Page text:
Fall is a good time to do work on exterior projects that were not able to be finished during the summer months. Sprinklers are blown out in the fall. Landscape planting and tree and shrub trimming are best to be performed in the Fall or Spring. In fall, consider inspecting your properties and making a list of improvements and repairs for next year. Fall is also the time to have the HVAC serviced to make sure the furnace works for the cold temperatures to come.

Winter is slow, so this is a good time to make interior improvements. It’s also a good time to sit down and create your plan for next year’s routine maintenance for each of the seasons.

By planning ahead seasonally, Landlords will be able to better balance and handle their workload, which in return will allow them to properly care for their properties. Plus you won’t have to defer maintenance needs, which as you know is often a pitfall in property management!

June 2020 Four Plex Prices and More

There are currently two active 4-plex investment listings in Boise.  Both Boise 4 plex listings are over 30 years old and priced at an average of about $540,000.  Eagle has eleven 4 plexes to-be-built and listed at $675,000 each.  Meridian has four 4 plexes that are all one-year old 4 plexes listed at $725,000 each.

In looking at performance for Ada County (Boise, Meridian, Eagle, Kuna, and Star) residential income 4 plexes, the trailing 6-month average for Capitalization Rate and Gross Rent Multiplier are 4.85% and 152.75 respectively.  To receive a full report with graphs, please contact.

Stacy McBain at or

Tony A Drost at


Ada County 4 plex Metrics - May 2020
Inventory of duplexes and four plexes reduced greatly in May.  Ada County, which includes Boise, Meridian, Kuna, and Star, only had 12 four plexes listed, which include 10 yet to be built.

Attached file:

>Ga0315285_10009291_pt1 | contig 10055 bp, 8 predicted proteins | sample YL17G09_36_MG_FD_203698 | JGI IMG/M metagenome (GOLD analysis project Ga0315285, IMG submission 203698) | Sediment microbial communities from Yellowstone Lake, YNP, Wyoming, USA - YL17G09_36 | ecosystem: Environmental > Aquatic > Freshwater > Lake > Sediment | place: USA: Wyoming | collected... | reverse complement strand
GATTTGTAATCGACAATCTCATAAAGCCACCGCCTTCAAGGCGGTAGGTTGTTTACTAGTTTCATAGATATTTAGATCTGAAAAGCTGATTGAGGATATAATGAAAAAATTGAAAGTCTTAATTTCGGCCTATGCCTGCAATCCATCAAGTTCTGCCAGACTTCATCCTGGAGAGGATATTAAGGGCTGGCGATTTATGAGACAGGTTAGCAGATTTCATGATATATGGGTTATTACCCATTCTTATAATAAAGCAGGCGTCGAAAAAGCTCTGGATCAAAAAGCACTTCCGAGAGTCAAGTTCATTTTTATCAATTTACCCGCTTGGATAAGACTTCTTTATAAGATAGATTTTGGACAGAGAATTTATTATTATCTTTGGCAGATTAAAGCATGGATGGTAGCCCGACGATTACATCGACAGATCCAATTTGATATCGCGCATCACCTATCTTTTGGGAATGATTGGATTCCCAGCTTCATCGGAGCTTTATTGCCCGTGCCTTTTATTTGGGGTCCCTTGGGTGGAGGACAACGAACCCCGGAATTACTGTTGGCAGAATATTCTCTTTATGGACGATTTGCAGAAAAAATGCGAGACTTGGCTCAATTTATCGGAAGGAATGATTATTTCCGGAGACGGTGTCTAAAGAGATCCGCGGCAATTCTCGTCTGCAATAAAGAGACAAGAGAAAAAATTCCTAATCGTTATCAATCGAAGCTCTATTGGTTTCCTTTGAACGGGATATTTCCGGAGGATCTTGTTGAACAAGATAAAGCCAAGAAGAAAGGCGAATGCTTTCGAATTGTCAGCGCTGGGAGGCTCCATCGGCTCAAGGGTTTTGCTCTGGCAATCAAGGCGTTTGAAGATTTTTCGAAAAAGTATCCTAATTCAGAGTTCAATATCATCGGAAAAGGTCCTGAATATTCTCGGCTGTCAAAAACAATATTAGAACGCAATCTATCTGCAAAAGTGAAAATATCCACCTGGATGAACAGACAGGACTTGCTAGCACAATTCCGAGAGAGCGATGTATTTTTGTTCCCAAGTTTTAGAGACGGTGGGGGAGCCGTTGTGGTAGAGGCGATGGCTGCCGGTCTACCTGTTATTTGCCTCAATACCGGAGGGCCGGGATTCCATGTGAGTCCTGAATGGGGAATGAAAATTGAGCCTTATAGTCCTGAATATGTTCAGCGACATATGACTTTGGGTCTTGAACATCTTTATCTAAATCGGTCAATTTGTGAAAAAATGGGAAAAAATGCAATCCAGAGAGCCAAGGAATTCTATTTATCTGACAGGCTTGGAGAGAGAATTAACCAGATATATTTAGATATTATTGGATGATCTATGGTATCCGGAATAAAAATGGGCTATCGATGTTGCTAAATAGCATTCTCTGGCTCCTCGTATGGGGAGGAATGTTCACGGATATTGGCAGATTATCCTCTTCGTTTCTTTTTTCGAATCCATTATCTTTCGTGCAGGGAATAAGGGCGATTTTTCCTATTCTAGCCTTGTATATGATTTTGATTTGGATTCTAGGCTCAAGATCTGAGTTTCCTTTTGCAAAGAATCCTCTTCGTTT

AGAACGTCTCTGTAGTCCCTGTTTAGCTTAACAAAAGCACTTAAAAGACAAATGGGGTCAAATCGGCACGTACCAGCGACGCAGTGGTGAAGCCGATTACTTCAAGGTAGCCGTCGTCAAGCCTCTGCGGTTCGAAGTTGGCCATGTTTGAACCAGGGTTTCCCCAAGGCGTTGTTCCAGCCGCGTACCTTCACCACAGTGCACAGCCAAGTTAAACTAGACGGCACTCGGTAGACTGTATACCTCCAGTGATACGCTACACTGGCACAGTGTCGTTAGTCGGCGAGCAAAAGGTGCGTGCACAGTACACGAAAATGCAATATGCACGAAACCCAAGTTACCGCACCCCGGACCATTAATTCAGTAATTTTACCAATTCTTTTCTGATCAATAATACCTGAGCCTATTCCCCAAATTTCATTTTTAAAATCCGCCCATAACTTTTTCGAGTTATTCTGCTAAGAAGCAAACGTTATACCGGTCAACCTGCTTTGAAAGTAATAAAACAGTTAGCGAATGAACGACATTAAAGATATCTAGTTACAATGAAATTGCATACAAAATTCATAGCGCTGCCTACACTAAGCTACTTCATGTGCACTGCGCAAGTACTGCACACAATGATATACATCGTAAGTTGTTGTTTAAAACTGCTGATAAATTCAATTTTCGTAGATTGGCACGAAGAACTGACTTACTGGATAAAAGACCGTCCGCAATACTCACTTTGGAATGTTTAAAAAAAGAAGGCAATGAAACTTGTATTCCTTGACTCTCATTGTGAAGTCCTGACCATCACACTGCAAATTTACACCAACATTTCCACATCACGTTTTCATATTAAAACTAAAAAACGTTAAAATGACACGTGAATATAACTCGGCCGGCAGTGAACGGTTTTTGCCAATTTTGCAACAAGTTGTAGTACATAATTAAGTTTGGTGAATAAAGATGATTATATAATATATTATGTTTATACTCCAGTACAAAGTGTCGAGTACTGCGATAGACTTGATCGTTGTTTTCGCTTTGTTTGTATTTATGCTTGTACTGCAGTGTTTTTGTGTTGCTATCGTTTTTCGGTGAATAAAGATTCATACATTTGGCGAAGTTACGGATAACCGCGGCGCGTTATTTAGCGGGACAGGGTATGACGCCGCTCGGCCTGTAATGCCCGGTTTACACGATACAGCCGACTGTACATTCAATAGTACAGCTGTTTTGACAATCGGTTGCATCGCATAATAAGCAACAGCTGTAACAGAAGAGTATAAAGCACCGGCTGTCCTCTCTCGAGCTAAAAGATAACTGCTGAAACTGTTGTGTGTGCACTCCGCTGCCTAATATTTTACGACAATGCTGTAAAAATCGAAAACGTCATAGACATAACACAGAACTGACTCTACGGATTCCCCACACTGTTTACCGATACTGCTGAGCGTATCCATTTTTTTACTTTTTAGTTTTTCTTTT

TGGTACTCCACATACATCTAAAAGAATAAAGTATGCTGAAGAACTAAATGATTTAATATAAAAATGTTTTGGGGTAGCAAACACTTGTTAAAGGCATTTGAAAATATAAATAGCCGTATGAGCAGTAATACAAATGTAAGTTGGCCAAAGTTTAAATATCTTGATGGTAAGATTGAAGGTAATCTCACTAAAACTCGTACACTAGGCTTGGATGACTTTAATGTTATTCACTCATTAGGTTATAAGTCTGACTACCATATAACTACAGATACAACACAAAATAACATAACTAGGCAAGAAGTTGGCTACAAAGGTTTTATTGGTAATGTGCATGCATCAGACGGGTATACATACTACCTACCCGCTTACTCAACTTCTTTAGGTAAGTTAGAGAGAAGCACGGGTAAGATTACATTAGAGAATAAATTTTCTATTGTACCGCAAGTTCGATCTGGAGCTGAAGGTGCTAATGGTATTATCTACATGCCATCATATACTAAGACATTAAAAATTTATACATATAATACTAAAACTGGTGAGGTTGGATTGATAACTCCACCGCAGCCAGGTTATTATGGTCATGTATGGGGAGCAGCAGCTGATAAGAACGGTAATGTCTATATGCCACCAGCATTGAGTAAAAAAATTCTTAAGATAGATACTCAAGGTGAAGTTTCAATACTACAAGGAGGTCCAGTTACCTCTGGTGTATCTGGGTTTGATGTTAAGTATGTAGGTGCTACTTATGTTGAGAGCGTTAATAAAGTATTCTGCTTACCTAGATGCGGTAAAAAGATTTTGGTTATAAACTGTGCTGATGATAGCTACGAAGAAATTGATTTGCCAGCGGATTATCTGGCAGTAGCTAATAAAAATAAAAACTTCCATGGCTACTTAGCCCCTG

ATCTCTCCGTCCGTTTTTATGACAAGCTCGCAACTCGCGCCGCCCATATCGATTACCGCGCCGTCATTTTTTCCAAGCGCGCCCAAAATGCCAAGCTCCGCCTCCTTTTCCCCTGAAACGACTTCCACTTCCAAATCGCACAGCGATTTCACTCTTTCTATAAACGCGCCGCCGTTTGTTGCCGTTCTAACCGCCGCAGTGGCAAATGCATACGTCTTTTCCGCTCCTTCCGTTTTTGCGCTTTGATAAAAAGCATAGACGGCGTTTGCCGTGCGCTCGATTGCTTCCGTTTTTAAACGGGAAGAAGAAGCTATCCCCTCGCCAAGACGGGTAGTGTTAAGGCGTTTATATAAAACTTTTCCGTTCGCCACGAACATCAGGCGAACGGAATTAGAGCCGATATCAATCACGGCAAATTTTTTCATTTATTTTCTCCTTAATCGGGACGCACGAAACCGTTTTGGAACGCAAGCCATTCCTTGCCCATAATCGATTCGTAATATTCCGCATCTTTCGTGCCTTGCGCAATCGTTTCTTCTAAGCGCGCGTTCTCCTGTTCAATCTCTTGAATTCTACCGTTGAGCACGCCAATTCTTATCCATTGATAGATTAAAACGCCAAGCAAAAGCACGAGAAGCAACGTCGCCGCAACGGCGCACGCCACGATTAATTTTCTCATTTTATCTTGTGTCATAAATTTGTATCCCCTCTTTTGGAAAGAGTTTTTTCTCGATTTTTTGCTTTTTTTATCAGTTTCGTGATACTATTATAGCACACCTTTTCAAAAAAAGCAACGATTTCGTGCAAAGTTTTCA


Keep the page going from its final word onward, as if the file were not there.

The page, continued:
Pending deals are down across the board.  Ada County only had 1 four plex and Canyon county had none.  Sales in May dropped to 13, down by 7.
Low inventory likely had an affect on prices and overall performance.  Below are the numbers for Ada County four plexes:
Price per rental unit: $150,000
Price per Square ft: $160
Monthly Gross Rent Multiplier:150
Cap rate: 4.8%
Days on Market: 7.2
Boise Apartment Construction Leads the Nation

According to Multi-Housing News, Boise, Idaho leads the nation in top-performing multifamily metrols for units underway as a percentage of existing stock.

Thanks to the population and employment growth and a low cost of living, the Boise rental market is within the top metros for rent growth.  The Boise metro’s population has increased by 21.5 percent since the 2010 Census.  As a result, multifamily demand spiked, with 1,604 apartments completed last year, the highest level over the past decade. Developers were working on almost 3,100 units at the end of April, representing 8.3 percent of inventory.